There was a Hatch consultant report done for Nalcor a few years back which concluded that operationally Holyrood generators were the equivalent of only 20 years old --- because they have been used/needed sparingly and when used, rarely were/are they needed to operate at capacity ---- about 1.6 % of the year. SO the problem is clearly (intentionally or otherwise) --- POOR MAINTENANCE.

    • Fred
      March 07, 2016 - 11:10

      Horse Hockey. The "fact" that the generators are used at 1.6% of maximum capacity illustrates that they are, in fact, sized correctly. Holyrood is intended to be used as a supplement to Bay d'espoir. If they were to be operated at capacity all the time then they would not be supplementary units! Just so you understand, the units in Bay d'espoir are intended to be run all the time but the Holyrood machines are not.

    • Maurice E. Adams
      March 07, 2016 - 12:03

      Fred, the generators are NOT "used at 1.6% of maximum capacity". They are used at maximum capacity 1.6% of the time". Big difference. In other words, most, by far, of the time there is much less strain put on these generators because they are very infrequently and not for much of the year used "at maximum capacity" less than 6 days a year.

    • Dave T
      March 07, 2016 - 14:30

      Maurice, are you saying the Holyrood is at max capacity less than 6 days per year?

    • Fred
      March 07, 2016 - 14:45

      Yes as I said, if they are used at maximum capacity for only 1.6% (of the year) (that 140 hours) then they are correctly sized.

    • Fred
      March 07, 2016 - 14:53

      Yes, Holyrood only operates at maximum capacity for 1.6% of the year. It cannot be otherwise. The generators at Bay d'espoir provide base (cheap) generation and the units at Holyrood (for the most part) make up the remaining generation. There are three units at Holyrood and the usage of each is minimized because there is no benefit to running generators without the requite load. If the system load is 1000 MW then the maximum amount of generation will come from hydro resources and the minimum quantity will ALWAYS come from Holyrood. Why would you want to run the more expensive generator more than the cheaper option?

    • Dave T
      March 07, 2016 - 16:27

      Well Fred, I can tell you that you are totally wrong. Unit 3 has operated at max load since Christmas, and is still operating at max load. Units 1 and 2, although derated, are also operating at max load for months.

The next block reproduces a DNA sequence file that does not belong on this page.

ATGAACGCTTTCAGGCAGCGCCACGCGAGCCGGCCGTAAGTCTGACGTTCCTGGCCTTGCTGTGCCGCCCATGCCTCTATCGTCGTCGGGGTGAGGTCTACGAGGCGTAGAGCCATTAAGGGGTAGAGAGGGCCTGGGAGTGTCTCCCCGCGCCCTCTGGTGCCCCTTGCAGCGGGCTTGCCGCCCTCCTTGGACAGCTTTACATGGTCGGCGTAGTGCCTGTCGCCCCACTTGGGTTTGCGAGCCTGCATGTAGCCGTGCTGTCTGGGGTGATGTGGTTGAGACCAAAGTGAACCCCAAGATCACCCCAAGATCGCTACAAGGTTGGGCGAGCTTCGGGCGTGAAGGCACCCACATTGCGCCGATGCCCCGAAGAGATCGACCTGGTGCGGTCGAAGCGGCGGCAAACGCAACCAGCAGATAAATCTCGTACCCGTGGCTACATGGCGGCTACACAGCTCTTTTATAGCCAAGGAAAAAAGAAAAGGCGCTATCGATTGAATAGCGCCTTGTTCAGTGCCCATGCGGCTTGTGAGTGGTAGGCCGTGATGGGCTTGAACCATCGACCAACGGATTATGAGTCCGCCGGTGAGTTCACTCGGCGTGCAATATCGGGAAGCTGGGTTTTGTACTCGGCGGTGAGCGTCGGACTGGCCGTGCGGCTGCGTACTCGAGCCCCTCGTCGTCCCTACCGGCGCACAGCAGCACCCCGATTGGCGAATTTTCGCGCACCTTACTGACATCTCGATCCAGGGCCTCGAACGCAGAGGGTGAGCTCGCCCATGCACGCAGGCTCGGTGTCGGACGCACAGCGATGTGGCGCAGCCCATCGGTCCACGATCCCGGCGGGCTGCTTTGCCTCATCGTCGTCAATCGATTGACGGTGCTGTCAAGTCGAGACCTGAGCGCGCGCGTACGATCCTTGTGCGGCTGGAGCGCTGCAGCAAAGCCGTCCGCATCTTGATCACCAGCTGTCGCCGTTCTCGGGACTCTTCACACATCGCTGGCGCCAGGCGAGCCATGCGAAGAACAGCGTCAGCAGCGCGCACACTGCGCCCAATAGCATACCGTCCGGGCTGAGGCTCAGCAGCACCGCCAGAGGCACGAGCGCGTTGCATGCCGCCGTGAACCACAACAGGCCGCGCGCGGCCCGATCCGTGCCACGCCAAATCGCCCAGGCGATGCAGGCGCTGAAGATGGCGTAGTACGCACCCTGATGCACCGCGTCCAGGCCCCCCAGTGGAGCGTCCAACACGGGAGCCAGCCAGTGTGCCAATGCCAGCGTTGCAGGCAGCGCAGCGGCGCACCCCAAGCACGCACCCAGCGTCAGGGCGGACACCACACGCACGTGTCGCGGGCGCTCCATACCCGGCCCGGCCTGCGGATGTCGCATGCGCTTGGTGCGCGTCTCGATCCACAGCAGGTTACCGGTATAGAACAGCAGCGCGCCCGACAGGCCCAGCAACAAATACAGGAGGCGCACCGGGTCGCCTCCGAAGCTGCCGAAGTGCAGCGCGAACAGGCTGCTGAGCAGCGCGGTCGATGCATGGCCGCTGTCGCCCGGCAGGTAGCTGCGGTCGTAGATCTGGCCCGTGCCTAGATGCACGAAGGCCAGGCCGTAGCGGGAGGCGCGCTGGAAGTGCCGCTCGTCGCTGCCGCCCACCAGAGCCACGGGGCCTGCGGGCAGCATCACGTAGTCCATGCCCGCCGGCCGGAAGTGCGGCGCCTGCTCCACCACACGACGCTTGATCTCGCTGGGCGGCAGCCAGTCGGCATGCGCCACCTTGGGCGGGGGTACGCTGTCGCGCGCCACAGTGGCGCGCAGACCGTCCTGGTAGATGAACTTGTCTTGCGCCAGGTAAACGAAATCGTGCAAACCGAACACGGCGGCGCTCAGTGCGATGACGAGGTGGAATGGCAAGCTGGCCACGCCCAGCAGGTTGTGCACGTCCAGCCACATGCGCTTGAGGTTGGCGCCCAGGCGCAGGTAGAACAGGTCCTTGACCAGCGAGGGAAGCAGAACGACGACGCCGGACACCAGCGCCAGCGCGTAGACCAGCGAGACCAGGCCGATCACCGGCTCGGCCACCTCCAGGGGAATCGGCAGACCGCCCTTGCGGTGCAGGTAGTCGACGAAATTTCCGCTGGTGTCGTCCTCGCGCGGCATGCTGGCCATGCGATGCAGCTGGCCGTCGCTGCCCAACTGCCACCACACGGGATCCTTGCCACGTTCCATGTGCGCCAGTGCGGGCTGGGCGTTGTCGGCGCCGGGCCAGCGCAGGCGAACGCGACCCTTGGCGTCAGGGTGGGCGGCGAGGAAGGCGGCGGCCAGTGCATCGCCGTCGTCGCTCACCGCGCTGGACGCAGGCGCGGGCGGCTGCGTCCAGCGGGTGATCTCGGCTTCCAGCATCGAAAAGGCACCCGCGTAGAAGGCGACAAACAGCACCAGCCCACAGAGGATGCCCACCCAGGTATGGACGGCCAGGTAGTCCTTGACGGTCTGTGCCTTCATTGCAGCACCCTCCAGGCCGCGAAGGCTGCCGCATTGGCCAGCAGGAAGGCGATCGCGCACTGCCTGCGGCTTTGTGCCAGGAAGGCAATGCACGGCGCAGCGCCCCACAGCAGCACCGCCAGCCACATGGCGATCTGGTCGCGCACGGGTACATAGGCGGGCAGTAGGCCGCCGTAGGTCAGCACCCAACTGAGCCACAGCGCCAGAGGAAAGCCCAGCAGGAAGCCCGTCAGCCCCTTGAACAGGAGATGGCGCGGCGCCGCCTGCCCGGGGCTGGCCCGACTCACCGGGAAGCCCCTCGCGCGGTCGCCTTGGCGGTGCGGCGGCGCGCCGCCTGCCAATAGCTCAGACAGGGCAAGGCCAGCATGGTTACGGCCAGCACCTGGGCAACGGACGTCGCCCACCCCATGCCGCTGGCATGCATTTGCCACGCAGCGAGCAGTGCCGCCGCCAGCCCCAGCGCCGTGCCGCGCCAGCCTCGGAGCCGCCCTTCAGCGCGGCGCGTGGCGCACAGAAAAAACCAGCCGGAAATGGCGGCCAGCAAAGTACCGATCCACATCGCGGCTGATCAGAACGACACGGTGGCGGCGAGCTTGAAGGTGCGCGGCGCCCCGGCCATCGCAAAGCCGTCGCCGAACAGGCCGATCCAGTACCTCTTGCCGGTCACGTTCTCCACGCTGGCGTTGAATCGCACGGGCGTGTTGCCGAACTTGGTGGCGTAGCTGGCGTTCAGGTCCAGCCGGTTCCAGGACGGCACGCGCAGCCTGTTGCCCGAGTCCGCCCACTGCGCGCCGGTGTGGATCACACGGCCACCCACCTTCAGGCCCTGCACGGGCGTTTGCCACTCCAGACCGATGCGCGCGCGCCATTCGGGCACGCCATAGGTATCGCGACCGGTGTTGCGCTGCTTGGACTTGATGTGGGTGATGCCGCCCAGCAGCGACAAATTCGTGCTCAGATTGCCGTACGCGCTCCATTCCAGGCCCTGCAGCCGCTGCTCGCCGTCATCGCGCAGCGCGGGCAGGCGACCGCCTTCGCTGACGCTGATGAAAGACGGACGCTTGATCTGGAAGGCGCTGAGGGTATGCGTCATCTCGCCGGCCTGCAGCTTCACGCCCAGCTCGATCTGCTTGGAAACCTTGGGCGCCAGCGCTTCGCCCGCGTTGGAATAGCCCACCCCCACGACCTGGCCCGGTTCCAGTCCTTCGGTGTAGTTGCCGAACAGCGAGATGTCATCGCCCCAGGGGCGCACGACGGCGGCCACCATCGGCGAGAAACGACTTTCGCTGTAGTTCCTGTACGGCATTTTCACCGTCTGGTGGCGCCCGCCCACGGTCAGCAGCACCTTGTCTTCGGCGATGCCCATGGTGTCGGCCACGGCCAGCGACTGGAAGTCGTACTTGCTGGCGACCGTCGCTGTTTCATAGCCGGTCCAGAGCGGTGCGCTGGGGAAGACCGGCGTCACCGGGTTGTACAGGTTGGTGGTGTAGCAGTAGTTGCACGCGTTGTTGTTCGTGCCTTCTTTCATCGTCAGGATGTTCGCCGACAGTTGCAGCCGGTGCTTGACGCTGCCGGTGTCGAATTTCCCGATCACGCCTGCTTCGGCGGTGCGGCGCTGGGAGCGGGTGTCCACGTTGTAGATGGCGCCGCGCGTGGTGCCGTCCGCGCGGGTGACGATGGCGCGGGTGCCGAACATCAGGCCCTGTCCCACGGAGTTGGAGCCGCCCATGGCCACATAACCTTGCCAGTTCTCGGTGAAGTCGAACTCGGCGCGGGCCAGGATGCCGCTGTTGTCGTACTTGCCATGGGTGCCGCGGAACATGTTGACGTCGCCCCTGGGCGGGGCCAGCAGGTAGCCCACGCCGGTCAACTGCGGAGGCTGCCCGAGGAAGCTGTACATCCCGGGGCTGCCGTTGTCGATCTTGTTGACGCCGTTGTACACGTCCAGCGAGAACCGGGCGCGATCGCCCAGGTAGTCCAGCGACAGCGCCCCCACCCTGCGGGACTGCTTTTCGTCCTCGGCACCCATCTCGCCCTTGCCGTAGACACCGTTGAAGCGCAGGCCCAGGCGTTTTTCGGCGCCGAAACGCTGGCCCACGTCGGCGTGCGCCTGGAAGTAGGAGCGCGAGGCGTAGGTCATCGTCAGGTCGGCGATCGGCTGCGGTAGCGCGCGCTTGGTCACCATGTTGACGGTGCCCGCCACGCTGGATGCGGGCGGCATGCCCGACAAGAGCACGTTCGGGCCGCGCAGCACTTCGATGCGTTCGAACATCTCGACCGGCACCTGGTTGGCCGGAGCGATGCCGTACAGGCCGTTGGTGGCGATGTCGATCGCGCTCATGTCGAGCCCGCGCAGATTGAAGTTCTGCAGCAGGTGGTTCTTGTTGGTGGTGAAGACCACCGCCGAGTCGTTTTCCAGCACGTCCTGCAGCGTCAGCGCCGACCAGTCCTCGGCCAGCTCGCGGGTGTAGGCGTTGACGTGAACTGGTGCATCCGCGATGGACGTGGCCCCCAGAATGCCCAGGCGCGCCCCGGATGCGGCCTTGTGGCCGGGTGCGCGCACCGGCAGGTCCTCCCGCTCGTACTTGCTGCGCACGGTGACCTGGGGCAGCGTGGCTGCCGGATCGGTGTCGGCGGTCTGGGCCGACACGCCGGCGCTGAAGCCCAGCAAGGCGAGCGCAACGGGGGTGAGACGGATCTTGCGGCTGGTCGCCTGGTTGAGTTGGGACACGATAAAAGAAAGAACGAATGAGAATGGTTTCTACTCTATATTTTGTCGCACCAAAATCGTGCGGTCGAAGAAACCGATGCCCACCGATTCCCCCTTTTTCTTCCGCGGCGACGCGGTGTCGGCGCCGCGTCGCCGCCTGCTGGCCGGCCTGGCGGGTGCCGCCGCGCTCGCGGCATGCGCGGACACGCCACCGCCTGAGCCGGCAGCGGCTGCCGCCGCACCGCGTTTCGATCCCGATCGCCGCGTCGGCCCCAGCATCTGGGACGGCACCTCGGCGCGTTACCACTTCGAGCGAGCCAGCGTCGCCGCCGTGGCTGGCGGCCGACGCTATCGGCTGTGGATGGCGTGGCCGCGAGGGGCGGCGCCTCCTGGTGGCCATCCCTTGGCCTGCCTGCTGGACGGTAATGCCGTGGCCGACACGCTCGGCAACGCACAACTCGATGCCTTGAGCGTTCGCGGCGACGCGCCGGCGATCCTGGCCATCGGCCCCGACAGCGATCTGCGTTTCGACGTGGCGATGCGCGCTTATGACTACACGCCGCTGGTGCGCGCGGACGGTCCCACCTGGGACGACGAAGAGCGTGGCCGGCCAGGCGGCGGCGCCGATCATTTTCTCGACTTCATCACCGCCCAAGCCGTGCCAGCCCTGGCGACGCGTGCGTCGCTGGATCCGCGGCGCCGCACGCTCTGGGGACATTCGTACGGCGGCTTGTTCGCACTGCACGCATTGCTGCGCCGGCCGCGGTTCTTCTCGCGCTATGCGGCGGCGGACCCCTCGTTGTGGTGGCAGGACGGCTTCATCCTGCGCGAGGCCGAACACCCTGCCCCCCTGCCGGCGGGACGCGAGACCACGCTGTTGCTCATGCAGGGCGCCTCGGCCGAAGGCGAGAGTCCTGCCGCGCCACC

• Dave T
      March 07, 2016 - 16:33

      The issue is that only 400 MW of power can be supplied to the avalon from BDE and other Hydro generation. The rest of the Avalon load comes from Holyrood, which is requiring Holyrood to operate at higher loads for longer periods of time.

    • Maurice E. Adams
      March 07, 2016 - 18:29

      Yes Dave T..... and told by Nalcor that they did not operate at capacity at all in 2011 (when informed by Nalcor a couple of years back that they defined 'capacity' as 95% of max). Most recent info from Nalcor is that it operated for 8 hours at capacity in 2011 but they define capacity now as at 90% max.

    • Wallace
      March 07, 2016 - 20:06

      Fred, The units in Bay D'Espoir will provide power to Nova Scotia.

  • John Smith
    March 07, 2016 - 08:04

    and yet people still question our need for new reliable sources of generation? Give me a break...

    • Maurice E. Adams
      March 07, 2016 - 09:21

      Peak demand average yearly increase over the last 15 years is about half Nalcor's forecast 0.8% (and that includes Vale ramped up to operating at its Long Harbour nickel processing plant and record cold winter temps over the last few years) ---- and energy consumption? Still below what we used in 2002.

  • concerned
    March 07, 2016 - 07:13

    Just imagine in the new CT was not ready for this winter? It is a good thing they had to fast track that project by buying used equipment, on a sole sourced basis. NLH are in reaction mode. They have been caught flat footed by peak capacity (MW) requirements which exceed what was predicted in their historical models. From face value NLH seems like an organization in crisis. It is time in this province that NLH is purely a "holding" company. Let NF Power run the assets. Like the oil and gas business, let Nalcor purely be an equity holder, with no operational input.

  • Ken Collis
    March 07, 2016 - 03:55

    And yet Ed Martin and his management crew still have jobs. As one of my Polish buddies says, "Why like this?"